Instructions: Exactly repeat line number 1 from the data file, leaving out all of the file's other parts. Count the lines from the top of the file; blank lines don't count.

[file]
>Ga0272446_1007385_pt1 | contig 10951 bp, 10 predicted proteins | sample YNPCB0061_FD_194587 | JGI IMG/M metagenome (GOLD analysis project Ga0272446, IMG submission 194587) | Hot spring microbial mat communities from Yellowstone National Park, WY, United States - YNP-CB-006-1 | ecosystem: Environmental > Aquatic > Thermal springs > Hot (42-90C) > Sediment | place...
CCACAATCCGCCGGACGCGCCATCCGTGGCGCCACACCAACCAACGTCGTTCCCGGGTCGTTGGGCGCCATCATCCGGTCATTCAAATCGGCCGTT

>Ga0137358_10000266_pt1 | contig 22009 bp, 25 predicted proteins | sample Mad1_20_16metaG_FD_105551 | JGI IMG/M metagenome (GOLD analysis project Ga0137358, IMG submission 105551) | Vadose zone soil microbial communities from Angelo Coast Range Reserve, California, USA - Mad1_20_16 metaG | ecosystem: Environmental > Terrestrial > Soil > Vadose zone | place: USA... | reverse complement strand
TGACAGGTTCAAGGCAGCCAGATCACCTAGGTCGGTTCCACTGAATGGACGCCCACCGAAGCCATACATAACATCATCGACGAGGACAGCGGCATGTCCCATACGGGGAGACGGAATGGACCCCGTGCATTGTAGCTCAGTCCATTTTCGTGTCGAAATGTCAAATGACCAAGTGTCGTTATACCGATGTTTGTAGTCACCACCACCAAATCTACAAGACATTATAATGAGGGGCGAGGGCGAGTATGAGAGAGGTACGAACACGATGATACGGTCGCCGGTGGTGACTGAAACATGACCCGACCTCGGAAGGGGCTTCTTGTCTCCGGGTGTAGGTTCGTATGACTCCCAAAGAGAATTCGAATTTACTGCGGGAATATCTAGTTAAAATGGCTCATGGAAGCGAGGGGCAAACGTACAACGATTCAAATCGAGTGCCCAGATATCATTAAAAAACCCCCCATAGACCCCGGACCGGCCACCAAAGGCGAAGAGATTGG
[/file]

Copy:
>Ga0272446_1007385_pt1 | contig 10951 bp, 10 predicted proteins | sample YNPCB0061_FD_194587 | JGI IMG/M metagenome (GOLD analysis project Ga0272446, IMG submission 194587) | Hot spring microbial mat communities from Yellowstone National Park, WY, United States - YNP-CB-006-1 | ecosystem: Environmental > Aquatic > Thermal springs > Hot (42-90C) > Sediment | place...